Where is Makhnovka?

Today. Makhnovka (49°43´N 28°40´E) is located in western Ukraine. It is 13 miles SSE of Berditchev, 27 miles NNE of Vinnitsa, 96 miles SW of Kiev. Administratively, it is in the Kozyatyn raion, in the Vinnitsa oblast. It is situated along the west bank of the Gnilopyat River (which also passes by Berditchev). On many modern maps (including Google Maps) you may now find it by its Ukrainian name Makhnivka. A 1976 1:100,000 topo map shows the town at about 250m (800' above sea level), on a barely sloping river bank, with no prominent hills or elevation variation in the general area. The town is near a wide spot in the river, where several small streams feed into it from both sides.

19th Century. Makhnovka was within the "Pale of Settlement" of the Russian Empire. On this map from the 1882 Blackie & Sons Atlas, it is shown as being in the Kiev guberniya, but it was very close to the Podolia and Volhynia guberniyas, and the exact borders moved around. It was most closely linked to Berditchev, which was a major Jewish center. In addition, researchers have reported family connections to other nearby shtetls including Vinnitsa, Pikov, Lityn, and Vachnovka. It was about 75 miles east of the eastern edge of Galicia.

Other Names. The Russian name is typically transliterated as Makhnovka. The Yiddish name varies slightly, but may be transliterated as Machnovka, Machnowka, or even Machnivka (which seems closest to the pronunciation reported by several grandchildren of emigrants from this shtetl). More significantly, the name of the town was entirely changed in 1935 to Komsomol's'ke (or Komsomolskoye), which was a very common town name during the Soviet era (meaning something like "young communist league town"). In 2001, the village council elected to return to their historic name of Makhnovka.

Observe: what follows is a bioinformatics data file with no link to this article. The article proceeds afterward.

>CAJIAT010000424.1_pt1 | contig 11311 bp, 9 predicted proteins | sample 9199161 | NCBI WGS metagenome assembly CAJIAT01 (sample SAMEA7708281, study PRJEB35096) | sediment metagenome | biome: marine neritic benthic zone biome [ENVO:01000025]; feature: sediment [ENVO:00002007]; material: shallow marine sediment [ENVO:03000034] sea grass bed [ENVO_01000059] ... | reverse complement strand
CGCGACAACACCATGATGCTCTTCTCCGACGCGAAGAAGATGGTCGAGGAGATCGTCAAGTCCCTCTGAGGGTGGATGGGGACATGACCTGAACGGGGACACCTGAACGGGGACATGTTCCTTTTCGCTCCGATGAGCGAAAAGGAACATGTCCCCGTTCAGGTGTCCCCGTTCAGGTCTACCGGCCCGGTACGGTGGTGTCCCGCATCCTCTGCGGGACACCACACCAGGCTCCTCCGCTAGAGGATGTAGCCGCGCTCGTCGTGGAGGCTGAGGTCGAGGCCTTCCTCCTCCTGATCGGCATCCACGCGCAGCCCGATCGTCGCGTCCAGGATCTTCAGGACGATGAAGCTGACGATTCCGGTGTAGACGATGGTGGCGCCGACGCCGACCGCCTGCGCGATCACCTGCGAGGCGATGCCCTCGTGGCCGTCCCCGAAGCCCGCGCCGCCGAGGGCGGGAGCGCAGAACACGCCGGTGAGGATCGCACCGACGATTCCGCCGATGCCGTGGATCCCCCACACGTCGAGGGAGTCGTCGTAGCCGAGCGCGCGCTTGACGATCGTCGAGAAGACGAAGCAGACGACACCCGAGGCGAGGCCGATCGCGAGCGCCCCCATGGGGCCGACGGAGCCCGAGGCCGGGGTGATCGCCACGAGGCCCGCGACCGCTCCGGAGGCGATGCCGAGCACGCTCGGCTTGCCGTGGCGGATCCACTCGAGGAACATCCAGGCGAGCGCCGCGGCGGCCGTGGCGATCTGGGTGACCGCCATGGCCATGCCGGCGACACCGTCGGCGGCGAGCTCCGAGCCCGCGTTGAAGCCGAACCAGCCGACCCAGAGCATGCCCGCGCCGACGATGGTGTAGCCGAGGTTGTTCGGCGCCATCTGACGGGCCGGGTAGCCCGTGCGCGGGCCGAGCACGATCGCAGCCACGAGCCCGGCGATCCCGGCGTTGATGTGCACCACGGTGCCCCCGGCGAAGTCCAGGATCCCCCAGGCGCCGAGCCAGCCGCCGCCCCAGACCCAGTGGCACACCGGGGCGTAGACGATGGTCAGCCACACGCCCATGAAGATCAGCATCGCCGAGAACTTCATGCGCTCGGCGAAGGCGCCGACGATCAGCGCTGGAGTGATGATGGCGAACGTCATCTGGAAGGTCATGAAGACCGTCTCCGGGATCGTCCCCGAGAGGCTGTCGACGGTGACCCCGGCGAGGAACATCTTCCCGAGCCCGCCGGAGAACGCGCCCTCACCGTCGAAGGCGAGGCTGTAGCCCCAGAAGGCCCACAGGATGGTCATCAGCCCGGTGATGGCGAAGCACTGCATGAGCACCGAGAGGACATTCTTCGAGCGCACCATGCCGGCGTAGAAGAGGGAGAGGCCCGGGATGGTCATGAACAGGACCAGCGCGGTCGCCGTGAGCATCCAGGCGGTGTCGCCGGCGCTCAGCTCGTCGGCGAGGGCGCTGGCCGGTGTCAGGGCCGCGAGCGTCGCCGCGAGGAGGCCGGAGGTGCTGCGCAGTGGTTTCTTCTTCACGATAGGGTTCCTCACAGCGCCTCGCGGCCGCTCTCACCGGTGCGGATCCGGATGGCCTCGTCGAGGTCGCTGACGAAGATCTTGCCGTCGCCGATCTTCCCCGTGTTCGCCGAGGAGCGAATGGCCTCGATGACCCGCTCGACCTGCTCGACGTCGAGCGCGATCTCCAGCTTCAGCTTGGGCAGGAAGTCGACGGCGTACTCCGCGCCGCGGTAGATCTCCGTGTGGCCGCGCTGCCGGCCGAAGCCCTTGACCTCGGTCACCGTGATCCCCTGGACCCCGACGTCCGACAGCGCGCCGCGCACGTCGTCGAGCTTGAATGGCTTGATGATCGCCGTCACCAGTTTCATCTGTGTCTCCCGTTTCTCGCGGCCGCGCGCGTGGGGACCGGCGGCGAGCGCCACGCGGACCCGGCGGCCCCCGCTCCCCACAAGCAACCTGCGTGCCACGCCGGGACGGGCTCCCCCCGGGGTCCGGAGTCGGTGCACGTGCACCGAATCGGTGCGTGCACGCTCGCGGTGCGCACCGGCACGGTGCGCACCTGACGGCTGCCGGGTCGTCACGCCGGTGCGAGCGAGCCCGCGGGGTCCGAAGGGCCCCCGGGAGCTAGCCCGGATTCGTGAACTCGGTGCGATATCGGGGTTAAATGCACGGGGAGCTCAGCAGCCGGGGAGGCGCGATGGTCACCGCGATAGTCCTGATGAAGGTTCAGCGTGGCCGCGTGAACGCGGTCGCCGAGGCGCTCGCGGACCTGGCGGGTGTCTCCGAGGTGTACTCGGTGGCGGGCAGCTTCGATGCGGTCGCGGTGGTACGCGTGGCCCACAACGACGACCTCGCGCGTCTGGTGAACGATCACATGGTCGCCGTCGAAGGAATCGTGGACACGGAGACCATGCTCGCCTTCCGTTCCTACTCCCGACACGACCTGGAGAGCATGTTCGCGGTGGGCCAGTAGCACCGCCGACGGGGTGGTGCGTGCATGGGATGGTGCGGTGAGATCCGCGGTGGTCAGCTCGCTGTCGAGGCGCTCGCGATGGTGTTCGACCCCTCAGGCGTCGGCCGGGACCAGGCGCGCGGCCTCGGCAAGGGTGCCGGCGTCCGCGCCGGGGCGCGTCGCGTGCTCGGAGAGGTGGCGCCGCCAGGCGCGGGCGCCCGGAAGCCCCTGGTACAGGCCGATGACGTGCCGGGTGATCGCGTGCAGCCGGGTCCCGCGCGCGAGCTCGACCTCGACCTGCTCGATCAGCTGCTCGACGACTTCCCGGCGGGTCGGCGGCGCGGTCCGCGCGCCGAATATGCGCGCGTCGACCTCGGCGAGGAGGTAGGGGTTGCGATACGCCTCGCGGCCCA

Which Makhnovka? In searching atlases (or using online geographic search tools such as the JewishGen Communities Database), one will discover that there are several towns with this same name, and even more with closely matching names. There is a Machnowka near Krosno, Poland (former Galicia), and two Makhnovkas in the Poltava district of Ukraine, as well as a couple more inside Russia proper (slightly beyond the Pale). The standard resource Where Once We Walked did not help to dispel this confusion, saying only "A number of towns share this name. It was not possible to determine which was being referenced." However, further research suggests that the Makhnovka near Berditchev is the "right" one for Jewish genealogical interest. A variety of Makhnovka references in books and papers all turn out to point to the same Makhnovka, as did the personal accounts of all Makhnovka descendants discovered using JewishGen FamilyFinder. Thus far, there does not seem to have been any Jewish community in the other Makhnovkas, and the confusion can be removed in favor of the Makhnovka near Berditchev described in this ShtetLink web page. (Care should also be taken to keep this town distinct from the similarly-named Vachnovka, which did have a Jewish population, and is just a bit east of Vinnitsa along the Bug river.)